The number of British adults streaming TV programmes or movies reached record highs in 2014, fuelled by enhanced connectivity, technological innovation and increased affordability. Tablets and smartphones have become increasingly commonplace, giving content whenever and wherever we like. A whole generation of children in this country has grown up with no comprehension of video being restricted to TV – they can watch it anywhere, anytime.
But what does this mean for TV as we knew it? Is this part of an ‘inevitable and impending doom for traditional television’? Is the television set redundant? In fact, 87% of our TV viewing is still ‘live’.1BARB, October 2014 (www.barb.co.uk/whats-new/catch-up-and-live-tv-compared?_s=4) Many shows, such as Gogglebox, X Factor and Sherlock have become key viewing ‘events’ for live TV. Viewers tune in live (or near live) to share experiences and to ensure they can contribute to discussions, both online and in real life. During the US premiere of season five of smash hit drama ‘The Walking Dead’ the top ten trending Twitter topics were about the show. Under these circumstances, fans must keep up to avoid being left out, left in the dark, or – even worse – left disappointed by frustrating spoilers (one of our colleagues spent a day avoiding all news outlets, as he had missed the Great British Bake Off the night before!). There is still no better way to do this than through live TV and, while 2014 brought key online successes, Britons were more likely to cite live TV as ‘more of an event’ than they did a year ago in 2013.2TV Nation, Ipsos MediaCT on behalf of Thinkbox, 2013-2014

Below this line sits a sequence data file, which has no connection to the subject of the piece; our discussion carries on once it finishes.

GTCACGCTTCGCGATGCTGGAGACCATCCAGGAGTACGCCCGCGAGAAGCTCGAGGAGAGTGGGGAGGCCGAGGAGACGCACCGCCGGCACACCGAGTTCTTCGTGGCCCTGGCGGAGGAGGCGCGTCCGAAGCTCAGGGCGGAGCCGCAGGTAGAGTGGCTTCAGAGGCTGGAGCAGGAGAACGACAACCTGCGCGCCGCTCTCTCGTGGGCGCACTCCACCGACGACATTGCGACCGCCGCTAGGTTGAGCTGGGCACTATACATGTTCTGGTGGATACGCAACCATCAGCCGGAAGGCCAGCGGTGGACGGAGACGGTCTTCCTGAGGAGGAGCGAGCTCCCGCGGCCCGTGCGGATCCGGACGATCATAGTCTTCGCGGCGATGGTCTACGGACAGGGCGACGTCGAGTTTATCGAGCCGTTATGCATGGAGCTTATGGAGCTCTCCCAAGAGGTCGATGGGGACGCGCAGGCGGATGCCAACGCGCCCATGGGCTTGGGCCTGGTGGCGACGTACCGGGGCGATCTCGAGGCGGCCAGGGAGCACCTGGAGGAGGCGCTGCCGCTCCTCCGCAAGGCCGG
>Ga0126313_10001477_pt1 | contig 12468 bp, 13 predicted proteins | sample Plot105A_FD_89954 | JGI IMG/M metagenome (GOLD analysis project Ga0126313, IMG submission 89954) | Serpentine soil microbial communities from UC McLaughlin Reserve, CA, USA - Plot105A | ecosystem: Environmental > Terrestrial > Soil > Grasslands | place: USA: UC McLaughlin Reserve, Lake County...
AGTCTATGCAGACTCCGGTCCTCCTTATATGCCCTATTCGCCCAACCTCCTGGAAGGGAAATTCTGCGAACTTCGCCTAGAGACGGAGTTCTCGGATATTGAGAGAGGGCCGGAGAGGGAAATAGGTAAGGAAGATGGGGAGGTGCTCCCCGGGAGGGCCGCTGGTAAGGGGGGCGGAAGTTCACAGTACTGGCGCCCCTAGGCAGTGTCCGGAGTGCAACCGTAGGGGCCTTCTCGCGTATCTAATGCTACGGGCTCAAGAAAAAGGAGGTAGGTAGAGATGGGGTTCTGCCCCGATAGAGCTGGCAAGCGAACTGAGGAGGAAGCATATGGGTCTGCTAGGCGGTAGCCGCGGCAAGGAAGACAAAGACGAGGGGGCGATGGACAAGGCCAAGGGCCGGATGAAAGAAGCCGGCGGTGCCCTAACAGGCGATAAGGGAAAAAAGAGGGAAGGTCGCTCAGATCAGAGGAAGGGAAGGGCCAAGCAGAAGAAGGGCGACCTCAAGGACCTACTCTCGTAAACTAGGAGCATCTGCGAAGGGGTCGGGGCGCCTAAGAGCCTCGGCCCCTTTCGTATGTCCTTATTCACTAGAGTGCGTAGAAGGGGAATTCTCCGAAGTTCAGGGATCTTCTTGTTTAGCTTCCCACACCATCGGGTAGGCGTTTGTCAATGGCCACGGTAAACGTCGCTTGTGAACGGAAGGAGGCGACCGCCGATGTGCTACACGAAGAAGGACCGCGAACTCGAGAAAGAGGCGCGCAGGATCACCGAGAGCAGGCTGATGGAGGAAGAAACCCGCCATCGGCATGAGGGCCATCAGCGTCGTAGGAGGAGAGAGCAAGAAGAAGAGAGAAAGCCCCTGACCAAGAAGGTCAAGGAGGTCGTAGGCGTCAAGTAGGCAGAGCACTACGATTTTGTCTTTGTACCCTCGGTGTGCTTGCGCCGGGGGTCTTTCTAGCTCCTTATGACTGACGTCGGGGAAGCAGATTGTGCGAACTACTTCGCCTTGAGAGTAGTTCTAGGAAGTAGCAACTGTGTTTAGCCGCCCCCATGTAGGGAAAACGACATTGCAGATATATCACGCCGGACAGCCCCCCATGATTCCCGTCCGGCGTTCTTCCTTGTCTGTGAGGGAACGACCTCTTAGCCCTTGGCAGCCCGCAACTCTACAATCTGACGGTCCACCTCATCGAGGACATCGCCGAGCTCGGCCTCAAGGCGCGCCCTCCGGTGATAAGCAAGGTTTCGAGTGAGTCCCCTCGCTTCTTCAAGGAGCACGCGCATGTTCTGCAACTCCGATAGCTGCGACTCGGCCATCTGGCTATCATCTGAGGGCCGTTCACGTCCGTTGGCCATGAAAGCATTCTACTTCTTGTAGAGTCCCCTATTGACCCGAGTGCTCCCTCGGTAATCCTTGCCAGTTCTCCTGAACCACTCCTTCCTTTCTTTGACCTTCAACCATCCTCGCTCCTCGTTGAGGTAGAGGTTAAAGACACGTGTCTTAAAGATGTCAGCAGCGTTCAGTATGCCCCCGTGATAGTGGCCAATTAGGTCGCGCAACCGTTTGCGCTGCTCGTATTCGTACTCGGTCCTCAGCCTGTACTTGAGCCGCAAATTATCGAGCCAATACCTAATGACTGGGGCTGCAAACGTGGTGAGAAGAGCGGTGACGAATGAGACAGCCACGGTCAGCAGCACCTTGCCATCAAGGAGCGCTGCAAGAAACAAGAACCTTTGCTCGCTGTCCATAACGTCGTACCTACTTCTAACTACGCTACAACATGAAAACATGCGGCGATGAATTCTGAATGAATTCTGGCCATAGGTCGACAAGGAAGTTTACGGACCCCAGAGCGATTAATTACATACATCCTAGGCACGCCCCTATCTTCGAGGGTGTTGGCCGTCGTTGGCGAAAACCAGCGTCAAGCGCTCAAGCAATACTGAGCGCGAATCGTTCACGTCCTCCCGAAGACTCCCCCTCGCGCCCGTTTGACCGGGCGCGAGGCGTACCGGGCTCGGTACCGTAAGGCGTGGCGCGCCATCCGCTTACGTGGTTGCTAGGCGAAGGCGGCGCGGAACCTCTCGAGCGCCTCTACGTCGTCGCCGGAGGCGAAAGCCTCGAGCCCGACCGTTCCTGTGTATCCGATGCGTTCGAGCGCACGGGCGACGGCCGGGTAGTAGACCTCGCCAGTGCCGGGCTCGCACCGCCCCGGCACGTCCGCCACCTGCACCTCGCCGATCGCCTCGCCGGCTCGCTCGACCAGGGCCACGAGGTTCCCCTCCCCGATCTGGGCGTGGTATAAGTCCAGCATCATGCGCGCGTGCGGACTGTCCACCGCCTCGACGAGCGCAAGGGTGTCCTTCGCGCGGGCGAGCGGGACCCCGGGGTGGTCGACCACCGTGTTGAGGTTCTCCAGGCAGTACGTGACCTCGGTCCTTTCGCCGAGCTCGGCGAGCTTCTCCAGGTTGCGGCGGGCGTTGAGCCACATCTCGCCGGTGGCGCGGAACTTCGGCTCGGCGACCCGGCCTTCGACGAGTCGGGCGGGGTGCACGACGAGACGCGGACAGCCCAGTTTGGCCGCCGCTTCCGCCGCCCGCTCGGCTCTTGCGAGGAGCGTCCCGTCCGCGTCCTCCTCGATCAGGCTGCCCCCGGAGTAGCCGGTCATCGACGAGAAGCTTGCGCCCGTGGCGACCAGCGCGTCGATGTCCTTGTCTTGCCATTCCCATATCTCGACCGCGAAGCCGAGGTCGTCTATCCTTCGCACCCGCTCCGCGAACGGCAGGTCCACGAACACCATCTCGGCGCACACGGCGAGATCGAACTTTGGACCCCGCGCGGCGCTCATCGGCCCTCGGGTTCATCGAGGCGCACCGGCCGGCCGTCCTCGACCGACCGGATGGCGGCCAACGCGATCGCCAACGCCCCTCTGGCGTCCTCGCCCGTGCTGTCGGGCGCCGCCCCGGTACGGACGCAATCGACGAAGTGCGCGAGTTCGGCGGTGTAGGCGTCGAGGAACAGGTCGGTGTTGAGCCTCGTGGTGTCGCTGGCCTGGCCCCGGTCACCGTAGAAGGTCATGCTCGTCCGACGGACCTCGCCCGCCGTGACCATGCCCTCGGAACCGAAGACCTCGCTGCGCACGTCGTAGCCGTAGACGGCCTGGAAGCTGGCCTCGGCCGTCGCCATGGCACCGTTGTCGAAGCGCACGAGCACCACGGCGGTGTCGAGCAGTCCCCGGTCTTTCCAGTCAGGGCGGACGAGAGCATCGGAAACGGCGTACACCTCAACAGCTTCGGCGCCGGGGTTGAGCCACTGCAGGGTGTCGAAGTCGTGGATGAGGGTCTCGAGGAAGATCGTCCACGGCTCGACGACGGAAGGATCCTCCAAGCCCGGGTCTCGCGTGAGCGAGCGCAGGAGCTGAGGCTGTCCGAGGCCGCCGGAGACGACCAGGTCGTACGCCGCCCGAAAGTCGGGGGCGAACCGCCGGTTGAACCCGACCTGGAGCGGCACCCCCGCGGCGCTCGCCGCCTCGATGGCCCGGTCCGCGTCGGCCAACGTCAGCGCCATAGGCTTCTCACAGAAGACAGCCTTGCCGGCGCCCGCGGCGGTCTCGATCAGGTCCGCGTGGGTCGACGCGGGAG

Television has embraced new forms of technology. Internet connected TVs can now be found in the homes of almost one in five British adults and this figure is growing rapidly.3Ipsos MediaCT Technology Tracker, Q2 2014 (www.ipsos-mori.com/researchpublications/publications/1671/Ipsos-MediaCT-Tech-Tracker-Q2-2014.aspx) This provides unprecedented opportunity for online viewing via the TV set, which remains key to audience engagement with video. Even when viewing video on demand (VOD), the television set continues to be audiences’ preferred device, as the demand for a shared, large screen experience remains strong (even if many of us are looking at smartphones and tablets simultaneously!).
Captivating and inspiring content that people want to seek out and watch, regardless of how and where it is served, is the key to the success of both traditional television and VOD. We know that when people choose content providers, such as Sky, BBC or Netflix, the range and quality of content is by far the most important factor.4Ipsos MediaCT MediaMoments, 2014 This is a point clearly not lost on Netflix, who is reported to have spent circa $400 million on its own exclusive, original content in 2014 – a classic example of distributors becoming content creators, as roles overlap and diversify in a flattened media landscape.
Although commentators often pit them against each other, viewers use traditional television and VOD as complementary and interlinked services that simply fulfil their need for high quality content, when and where it suits them.
The future looks as complex as the present, but one thing is certain: video will continue to be in demand, and TV is far from dead.
References [ + ]
|1.||↑||BARB, October 2014 (www.barb.co.uk/whats-new/catch-up-and-live-tv-compared?_s=4)|
|2.||↑||TV Nation, Ipsos MediaCT on behalf of Thinkbox, 2013-2014|
|3.||↑||Ipsos MediaCT Technology Tracker, Q2 2014 (www.ipsos-mori.com/researchpublications/publications/1671/Ipsos-MediaCT-Tech-Tracker-Q2-2014.aspx)|
|4.||↑||Ipsos MediaCT MediaMoments, 2014|